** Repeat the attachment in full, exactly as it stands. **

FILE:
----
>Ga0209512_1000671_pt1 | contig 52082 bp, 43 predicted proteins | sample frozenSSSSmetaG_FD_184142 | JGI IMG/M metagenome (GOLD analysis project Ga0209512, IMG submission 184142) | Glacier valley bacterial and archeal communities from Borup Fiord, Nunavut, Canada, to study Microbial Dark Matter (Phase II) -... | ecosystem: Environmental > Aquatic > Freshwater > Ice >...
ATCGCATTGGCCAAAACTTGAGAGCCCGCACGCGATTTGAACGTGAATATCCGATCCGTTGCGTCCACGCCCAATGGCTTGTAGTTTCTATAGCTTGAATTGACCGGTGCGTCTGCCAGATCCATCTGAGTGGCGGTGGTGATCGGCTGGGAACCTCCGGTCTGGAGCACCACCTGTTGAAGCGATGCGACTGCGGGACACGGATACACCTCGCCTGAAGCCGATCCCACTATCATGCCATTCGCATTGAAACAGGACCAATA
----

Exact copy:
>Ga0209512_1000671_pt1 | contig 52082 bp, 43 predicted proteins | sample frozenSSSSmetaG_FD_184142 | JGI IMG/M metagenome (GOLD analysis project Ga0209512, IMG submission 184142) | Glacier valley bacterial and archeal communities from Borup Fiord, Nunavut, Canada, to study Microbial Dark Matter (Phase II) -... | ecosystem: Environmental > Aquatic > Freshwater > Ice >...
ATCGCATTGGCCAAAACTTGAGAGCCCGCACGCGATTTGAACGTGAATATCCGATCCGTTGCGTCCACGCCCAATGGCTTGTAGTTTCTATAGCTTGAATTGACCGGTGCGTCTGCCAGATCCATCTGAGTGGCGGTGGTGATCGGCTGGGAACCTCCGGTCTGGAGCACCACCTGTTGAAGCGATGCGACTGCGGGACACGGATACACCTCGCCTGAAGCCGATCCCACTATCATGCCATTCGCATTGAAACAGGACCAATA